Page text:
Ordering food is not the big ordeal it used to be. We are getting great at pointing and the few words we know help! And, I’m getting very comfortable with not having any idea what is going on around me! We are all growing a little more independent and feel confident journeying over to the mall or trying out a bus route. Life generally goes on as normal.
I’m starting to feel not so out of place. In fact in Starbucks today as I was writing my paper, I caught myself looking at some foreigners and thinking, ‘tourist’!
This week we had an interesting trip to a more rural area of Beijing. I agreed with one of our professors explained that we aren’t seeing the true country until we see the rural areas. We’ve been studying a lot about rural poverty and inequality. It is crazy to see the effects of urbanization on China and many developing countries. Our ideas of urban and rural areas are so different. We often think of inequality and the poor in urban areas.
I could stare out the bus window the whole trip and be intrigued by every little common everyday thing that the Chinese people were doing. Kid walking to school. Baby peeing in the gutter. Old man playing chess. Guy riding his bike piled incredible high with who knows what. woman using a strange broom. Naked kids swimming in a dirty pond. Our attempts at capturing the moment with photos usually fails, but it’s all great to give us a better understanding of the real China.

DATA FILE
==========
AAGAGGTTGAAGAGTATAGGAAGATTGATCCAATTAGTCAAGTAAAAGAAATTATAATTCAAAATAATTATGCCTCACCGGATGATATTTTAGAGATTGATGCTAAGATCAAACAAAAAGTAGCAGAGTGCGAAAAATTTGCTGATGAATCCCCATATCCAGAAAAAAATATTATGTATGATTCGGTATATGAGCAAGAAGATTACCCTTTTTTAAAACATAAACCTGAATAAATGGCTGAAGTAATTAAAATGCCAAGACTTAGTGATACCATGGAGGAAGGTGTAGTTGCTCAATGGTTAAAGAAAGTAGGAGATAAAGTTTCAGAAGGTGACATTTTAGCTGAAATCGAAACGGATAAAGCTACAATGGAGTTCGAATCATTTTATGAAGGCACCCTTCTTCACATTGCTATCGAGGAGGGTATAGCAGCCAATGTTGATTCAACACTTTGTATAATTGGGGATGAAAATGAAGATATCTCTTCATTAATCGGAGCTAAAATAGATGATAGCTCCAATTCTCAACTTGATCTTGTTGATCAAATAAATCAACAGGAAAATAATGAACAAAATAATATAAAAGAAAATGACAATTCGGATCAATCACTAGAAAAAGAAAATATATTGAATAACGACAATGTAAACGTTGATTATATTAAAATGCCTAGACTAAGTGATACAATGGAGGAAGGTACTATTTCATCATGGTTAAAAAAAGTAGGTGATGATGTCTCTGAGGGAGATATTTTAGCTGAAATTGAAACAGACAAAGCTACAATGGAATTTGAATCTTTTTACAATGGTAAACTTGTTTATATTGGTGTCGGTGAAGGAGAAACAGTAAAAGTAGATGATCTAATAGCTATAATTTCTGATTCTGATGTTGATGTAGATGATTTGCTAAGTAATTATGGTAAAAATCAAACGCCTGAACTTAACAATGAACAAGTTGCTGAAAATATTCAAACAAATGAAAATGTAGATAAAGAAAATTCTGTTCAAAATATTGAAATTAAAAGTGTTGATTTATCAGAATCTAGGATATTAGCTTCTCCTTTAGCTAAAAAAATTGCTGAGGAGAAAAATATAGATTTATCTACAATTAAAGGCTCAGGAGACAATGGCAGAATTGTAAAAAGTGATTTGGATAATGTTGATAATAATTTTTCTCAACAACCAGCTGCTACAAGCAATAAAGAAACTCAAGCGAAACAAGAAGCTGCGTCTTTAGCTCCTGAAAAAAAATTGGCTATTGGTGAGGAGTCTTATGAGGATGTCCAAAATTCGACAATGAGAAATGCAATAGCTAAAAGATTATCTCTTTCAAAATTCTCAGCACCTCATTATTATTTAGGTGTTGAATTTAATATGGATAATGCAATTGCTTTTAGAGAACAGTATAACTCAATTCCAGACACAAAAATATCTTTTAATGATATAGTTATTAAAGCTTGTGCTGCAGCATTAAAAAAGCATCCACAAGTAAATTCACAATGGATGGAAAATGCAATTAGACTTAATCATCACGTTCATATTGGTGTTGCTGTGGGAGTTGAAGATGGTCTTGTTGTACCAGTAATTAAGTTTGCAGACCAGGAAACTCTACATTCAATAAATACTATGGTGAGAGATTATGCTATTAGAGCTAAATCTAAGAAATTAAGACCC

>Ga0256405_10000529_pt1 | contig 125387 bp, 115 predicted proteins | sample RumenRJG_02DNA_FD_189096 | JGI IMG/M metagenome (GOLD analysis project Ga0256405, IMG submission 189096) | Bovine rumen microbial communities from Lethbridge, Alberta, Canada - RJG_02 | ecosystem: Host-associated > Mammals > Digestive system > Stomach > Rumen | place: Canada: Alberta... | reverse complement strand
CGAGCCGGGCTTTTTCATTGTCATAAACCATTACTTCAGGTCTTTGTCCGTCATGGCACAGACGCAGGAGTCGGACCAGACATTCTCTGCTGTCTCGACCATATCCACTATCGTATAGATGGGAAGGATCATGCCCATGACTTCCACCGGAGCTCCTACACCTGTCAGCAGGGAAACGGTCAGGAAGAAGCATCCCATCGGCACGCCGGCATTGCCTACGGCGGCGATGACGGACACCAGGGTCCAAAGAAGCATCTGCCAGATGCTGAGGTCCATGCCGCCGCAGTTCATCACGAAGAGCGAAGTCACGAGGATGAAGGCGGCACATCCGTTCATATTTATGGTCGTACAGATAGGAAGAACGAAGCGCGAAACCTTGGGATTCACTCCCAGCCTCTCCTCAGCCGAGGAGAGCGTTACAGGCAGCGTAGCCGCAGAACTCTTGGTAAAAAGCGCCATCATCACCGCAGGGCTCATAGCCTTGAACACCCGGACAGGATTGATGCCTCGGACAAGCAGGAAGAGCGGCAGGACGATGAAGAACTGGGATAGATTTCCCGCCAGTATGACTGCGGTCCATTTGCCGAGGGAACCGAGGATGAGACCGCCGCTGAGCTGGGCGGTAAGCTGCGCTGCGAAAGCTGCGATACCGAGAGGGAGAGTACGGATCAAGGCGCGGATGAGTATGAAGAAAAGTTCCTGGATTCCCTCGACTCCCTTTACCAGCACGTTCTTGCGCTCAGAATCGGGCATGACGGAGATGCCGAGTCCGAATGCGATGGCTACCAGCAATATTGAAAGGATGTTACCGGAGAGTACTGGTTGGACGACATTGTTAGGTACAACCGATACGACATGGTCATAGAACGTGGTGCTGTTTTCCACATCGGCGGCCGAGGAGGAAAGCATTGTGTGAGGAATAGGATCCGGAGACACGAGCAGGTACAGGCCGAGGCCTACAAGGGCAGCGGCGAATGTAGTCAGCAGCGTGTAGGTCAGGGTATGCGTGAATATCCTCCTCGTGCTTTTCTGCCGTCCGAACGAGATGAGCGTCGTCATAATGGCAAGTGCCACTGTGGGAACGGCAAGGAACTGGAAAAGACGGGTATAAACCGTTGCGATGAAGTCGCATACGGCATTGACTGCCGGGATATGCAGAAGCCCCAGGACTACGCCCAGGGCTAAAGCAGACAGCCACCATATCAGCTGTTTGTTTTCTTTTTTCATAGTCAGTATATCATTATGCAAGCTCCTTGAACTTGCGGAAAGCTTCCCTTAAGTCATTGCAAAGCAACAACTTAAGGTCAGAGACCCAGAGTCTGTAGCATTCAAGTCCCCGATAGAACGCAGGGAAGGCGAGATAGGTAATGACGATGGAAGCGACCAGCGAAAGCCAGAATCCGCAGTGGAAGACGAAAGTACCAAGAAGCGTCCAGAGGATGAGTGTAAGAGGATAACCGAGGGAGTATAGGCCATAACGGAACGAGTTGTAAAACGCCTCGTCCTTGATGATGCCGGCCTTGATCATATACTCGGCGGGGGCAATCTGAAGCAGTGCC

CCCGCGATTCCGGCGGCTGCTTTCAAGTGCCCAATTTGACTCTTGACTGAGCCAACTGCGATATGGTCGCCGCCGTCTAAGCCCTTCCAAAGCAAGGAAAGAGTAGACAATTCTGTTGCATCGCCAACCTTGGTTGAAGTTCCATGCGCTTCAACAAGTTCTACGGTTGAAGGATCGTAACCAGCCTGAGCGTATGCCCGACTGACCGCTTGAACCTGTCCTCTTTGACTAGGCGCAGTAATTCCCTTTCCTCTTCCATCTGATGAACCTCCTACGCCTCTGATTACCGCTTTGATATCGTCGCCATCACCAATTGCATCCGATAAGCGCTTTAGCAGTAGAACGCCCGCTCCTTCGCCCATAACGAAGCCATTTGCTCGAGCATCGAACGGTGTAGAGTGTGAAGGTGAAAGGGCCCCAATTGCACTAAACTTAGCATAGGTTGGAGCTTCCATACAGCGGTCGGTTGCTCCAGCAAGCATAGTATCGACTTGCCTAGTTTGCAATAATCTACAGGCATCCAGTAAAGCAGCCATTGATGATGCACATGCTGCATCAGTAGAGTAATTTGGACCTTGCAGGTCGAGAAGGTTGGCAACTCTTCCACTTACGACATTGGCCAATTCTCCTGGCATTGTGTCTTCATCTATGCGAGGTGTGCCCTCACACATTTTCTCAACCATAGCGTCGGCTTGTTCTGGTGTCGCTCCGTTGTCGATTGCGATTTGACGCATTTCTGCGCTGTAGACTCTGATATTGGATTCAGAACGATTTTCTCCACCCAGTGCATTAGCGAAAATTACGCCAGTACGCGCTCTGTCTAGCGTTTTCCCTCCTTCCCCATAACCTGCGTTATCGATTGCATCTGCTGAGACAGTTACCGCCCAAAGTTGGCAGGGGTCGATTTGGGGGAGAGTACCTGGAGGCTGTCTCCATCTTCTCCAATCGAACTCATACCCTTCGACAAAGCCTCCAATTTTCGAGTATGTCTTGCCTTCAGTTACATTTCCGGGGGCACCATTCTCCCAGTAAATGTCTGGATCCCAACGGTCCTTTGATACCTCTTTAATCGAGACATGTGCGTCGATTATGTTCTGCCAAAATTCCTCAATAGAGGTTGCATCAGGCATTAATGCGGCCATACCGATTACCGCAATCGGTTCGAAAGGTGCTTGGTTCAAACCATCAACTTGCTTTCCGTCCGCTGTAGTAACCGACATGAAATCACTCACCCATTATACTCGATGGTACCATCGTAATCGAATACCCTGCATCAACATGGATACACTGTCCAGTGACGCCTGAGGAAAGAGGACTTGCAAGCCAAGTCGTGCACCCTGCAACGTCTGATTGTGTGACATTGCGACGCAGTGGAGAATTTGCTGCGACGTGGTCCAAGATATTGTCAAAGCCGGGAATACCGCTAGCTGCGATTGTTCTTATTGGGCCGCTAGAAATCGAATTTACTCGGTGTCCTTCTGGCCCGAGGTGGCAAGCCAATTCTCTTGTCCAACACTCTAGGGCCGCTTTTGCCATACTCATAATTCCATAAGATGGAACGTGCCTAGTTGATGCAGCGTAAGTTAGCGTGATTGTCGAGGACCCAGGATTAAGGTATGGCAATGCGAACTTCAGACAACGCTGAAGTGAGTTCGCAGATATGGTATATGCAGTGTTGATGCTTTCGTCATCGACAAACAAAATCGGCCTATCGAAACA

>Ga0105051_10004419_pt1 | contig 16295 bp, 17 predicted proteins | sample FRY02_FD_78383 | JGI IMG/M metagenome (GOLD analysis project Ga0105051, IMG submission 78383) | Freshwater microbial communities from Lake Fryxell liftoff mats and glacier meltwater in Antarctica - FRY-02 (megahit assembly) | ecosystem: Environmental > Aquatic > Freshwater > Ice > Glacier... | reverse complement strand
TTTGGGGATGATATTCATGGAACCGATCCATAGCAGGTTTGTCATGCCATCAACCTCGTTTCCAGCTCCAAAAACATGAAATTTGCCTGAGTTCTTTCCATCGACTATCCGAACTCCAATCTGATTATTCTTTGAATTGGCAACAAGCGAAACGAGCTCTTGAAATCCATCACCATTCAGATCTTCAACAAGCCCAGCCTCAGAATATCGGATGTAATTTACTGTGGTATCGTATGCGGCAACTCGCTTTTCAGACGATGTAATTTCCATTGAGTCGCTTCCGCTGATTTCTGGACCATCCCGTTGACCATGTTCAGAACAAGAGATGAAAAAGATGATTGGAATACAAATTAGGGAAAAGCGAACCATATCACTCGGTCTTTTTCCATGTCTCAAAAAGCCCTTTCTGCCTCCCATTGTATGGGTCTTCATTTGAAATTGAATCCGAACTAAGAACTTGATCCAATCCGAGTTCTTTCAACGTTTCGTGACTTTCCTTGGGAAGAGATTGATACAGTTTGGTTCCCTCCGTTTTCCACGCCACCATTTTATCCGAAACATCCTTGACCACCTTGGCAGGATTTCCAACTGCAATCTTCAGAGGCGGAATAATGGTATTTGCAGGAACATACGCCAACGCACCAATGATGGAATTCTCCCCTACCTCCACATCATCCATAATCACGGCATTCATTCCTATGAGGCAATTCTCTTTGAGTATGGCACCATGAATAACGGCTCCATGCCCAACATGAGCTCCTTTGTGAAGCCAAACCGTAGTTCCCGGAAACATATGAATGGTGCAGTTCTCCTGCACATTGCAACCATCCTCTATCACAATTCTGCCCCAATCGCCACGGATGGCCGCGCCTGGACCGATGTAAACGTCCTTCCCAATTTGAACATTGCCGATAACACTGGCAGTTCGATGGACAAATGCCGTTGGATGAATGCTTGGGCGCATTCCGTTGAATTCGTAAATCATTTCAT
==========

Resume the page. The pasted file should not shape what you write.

I’ve found the best way to learn about China is to ask. The most interesting things to me are the thoughts and opinions of the people that live their daily lives rather than what a textbook or lecture tells me. Although conversations with the graduate students and random other people I meet may be slow and take a lot of patience, I think it is the most precious part of my trip. While I am learning about the real China, the person I am talking to is simply thrilled to be putting into practice the English that they’ve studied for so long.
I’m learning that no matter where you are in the world; people make the place. When I look back on this trip, all the things that we saw and did will be pretty amazing, but what I’ll take home with me the most is what I learned about myself and the OSU and CAAS students. I’ll cherish all the awkward giggles, translation misunderstandings, silly questions about America, those in depth talks, inside jokes and making genuine friendships.
I found out they don’t really hug much here in China. There have been some people I’ve grown to love so much I just gave them a huge awkward hug…I don’t think they knew what to do at first. It’s been fun to watch them grow more comfortable with our American greeting and give me a hug when they see me! It’s going to be hard to say goodbye to China and the relationships I’ve all grown here!
Today, two of the students I've been hanging out with asked if they could join me at chrch. They weren't sure if everyone was invited to come. I was thrilled! I had a lot of opportunities to explain things to them. I know my words cannot be enough. I just ask that Papa would speak to them and open their minds their hearts and their eyes to see. It will be very hard to say goodbye to these two.
Tomorrow I'm off with the OSU group to Inner Mongolia. It should be a bit of a challenge for our group and very interesting. We have a 10 hour train ride! It will be great to get away from the city and see more about how the rural people live. I hope we have a wonderful adventure!